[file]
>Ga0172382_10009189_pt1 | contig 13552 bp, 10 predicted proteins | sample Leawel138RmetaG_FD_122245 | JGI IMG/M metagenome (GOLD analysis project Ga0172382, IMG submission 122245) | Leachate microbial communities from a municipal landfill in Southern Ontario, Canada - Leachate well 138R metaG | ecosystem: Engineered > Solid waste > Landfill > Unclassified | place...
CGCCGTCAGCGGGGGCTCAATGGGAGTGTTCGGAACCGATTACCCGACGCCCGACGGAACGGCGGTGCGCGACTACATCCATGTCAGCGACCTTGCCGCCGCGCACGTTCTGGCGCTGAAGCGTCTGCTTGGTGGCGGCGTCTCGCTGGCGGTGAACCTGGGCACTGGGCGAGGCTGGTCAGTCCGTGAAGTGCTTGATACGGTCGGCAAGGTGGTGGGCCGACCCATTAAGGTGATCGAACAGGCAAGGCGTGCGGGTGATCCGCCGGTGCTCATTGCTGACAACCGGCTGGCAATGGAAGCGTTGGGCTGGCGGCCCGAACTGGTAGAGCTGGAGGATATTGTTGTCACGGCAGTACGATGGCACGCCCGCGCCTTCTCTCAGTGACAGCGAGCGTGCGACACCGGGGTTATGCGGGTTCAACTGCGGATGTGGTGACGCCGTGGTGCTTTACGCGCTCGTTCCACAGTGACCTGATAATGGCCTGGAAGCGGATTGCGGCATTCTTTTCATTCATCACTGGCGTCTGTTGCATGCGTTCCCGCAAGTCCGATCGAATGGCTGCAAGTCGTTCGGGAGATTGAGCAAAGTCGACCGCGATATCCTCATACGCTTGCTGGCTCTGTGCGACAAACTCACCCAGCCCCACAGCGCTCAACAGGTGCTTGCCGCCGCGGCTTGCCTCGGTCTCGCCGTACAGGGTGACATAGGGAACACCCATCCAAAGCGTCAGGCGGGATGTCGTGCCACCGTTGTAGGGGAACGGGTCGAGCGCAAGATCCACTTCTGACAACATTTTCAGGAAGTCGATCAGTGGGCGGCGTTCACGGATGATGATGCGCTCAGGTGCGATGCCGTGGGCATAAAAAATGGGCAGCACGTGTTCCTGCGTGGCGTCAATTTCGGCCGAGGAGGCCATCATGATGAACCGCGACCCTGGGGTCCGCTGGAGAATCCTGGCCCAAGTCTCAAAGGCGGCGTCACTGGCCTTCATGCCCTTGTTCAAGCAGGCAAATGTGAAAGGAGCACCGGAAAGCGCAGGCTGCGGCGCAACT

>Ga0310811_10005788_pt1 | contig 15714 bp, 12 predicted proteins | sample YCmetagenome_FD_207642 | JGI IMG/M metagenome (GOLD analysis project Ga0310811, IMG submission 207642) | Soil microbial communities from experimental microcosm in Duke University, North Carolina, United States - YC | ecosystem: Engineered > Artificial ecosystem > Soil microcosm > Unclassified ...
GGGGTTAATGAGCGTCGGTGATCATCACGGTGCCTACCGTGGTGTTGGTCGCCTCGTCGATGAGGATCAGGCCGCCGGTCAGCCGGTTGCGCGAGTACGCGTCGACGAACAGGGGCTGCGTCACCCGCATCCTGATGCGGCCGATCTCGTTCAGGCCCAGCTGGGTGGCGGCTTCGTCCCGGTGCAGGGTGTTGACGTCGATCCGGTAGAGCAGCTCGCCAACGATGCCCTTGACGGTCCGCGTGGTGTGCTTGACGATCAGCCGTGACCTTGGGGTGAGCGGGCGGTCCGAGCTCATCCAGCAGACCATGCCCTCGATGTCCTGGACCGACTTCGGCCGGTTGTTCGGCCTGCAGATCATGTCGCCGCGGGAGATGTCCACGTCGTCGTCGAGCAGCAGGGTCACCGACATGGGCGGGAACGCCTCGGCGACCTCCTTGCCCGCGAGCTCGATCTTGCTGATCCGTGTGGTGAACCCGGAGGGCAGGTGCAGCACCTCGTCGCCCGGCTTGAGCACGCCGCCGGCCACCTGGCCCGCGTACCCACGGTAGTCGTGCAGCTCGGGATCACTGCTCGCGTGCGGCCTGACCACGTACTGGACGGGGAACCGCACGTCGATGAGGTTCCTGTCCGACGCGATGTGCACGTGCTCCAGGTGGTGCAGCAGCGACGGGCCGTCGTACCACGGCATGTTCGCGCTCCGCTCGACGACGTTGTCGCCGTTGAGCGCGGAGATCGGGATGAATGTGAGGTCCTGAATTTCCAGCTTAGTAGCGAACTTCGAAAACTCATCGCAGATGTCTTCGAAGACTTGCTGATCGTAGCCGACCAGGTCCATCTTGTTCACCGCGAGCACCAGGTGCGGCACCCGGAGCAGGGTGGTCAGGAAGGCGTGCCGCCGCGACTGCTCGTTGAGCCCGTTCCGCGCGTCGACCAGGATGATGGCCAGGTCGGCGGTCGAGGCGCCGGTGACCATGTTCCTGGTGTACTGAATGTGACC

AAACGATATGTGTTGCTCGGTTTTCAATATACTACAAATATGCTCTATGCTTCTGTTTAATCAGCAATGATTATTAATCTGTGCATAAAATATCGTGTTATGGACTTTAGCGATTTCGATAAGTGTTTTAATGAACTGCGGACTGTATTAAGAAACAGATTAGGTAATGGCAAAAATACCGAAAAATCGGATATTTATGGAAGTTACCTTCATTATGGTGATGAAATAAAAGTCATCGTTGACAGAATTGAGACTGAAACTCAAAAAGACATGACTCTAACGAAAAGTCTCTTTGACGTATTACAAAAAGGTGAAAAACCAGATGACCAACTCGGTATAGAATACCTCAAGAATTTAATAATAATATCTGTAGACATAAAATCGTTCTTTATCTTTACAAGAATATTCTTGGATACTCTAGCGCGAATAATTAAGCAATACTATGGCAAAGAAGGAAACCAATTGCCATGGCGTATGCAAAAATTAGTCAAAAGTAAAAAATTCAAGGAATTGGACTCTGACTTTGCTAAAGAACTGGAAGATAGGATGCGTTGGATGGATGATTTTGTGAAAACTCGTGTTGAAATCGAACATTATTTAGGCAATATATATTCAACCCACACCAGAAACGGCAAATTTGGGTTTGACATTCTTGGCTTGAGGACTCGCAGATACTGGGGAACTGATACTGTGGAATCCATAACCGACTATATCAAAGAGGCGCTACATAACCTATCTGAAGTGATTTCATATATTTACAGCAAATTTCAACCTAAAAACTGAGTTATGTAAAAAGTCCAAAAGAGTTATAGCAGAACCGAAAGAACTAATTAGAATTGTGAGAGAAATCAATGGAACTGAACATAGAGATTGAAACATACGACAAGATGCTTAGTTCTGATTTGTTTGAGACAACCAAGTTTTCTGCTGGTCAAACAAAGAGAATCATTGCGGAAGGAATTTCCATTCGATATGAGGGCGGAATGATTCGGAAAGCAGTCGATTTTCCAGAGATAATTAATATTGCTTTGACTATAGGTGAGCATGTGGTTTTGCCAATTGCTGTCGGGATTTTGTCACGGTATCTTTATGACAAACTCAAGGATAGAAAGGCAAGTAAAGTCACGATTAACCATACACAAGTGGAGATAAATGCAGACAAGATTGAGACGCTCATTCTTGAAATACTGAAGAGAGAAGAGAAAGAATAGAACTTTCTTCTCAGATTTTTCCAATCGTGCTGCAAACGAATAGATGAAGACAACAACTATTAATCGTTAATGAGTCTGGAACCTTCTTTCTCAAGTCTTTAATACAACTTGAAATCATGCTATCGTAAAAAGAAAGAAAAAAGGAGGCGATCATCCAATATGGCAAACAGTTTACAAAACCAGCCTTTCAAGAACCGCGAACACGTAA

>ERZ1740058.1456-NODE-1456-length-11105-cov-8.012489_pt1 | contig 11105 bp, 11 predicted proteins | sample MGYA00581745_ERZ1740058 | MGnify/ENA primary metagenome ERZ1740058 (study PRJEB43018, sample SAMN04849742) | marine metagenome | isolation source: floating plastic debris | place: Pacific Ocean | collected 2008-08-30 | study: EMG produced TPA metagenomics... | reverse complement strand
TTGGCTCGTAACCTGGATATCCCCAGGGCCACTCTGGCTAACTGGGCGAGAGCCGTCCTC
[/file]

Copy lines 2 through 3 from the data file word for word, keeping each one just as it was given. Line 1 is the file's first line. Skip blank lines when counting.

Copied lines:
CGCCGTCAGCGGGGGCTCAATGGGAGTGTTCGGAACCGATTACCCGACGCCCGACGGAACGGCGGTGCGCGACTACATCCATGTCAGCGACCTTGCCGCCGCGCACGTTCTGGCGCTGAAGCGTCTGCTTGGTGGCGGCGTCTCGCTGGCGGTGAACCTGGGCACTGGGCGAGGCTGGTCAGTCCGTGAAGTGCTTGATACGGTCGGCAAGGTGGTGGGCCGACCCATTAAGGTGATCGAACAGGCAAGGCGTGCGGGTGATCCGCCGGTGCTCATTGCTGACAACCGGCTGGCAATGGAAGCGTTGGGCTGGCGGCCCGAACTGGTAGAGCTGGAGGATATTGTTGTCACGGCAGTACGATGGCACGCCCGCGCCTTCTCTCAGTGACAGCGAGCGTGCGACACCGGGGTTATGCGGGTTCAACTGCGGATGTGGTGACGCCGTGGTGCTTTACGCGCTCGTTCCACAGTGACCTGATAATGGCCTGGAAGCGGATTGCGGCATTCTTTTCATTCATCACTGGCGTCTGTTGCATGCGTTCCCGCAAGTCCGATCGAATGGCTGCAAGTCGTTCGGGAGATTGAGCAAAGTCGACCGCGATATCCTCATACGCTTGCTGGCTCTGTGCGACAAACTCACCCAGCCCCACAGCGCTCAACAGGTGCTTGCCGCCGCGGCTTGCCTCGGTCTCGCCGTACAGGGTGACATAGGGAACACCCATCCAAAGCGTCAGGCGGGATGTCGTGCCACCGTTGTAGGGGAACGGGTCGAGCGCAAGATCCACTTCTGACAACATTTTCAGGAAGTCGATCAGTGGGCGGCGTTCACGGATGATGATGCGCTCAGGTGCGATGCCGTGGGCATAAAAAATGGGCAGCACGTGTTCCTGCGTGGCGTCAATTTCGGCCGAGGAGGCCATCATGATGAACCGCGACCCTGGGGTCCGCTGGAGAATCCTGGCCCAAGTCTCAAAGGCGGCGTCACTGGCCTTCATGCCCTTGTTCAAGCAGGCAAATGTGAAAGGAGCACCGGAAAGCGCAGGCTGCGGCGCAACT

>Ga0310811_10005788_pt1 | contig 15714 bp, 12 predicted proteins | sample YCmetagenome_FD_207642 | JGI IMG/M metagenome (GOLD analysis project Ga0310811, IMG submission 207642) | Soil microbial communities from experimental microcosm in Duke University, North Carolina, United States - YC | ecosystem: Engineered > Artificial ecosystem > Soil microcosm > Unclassified ...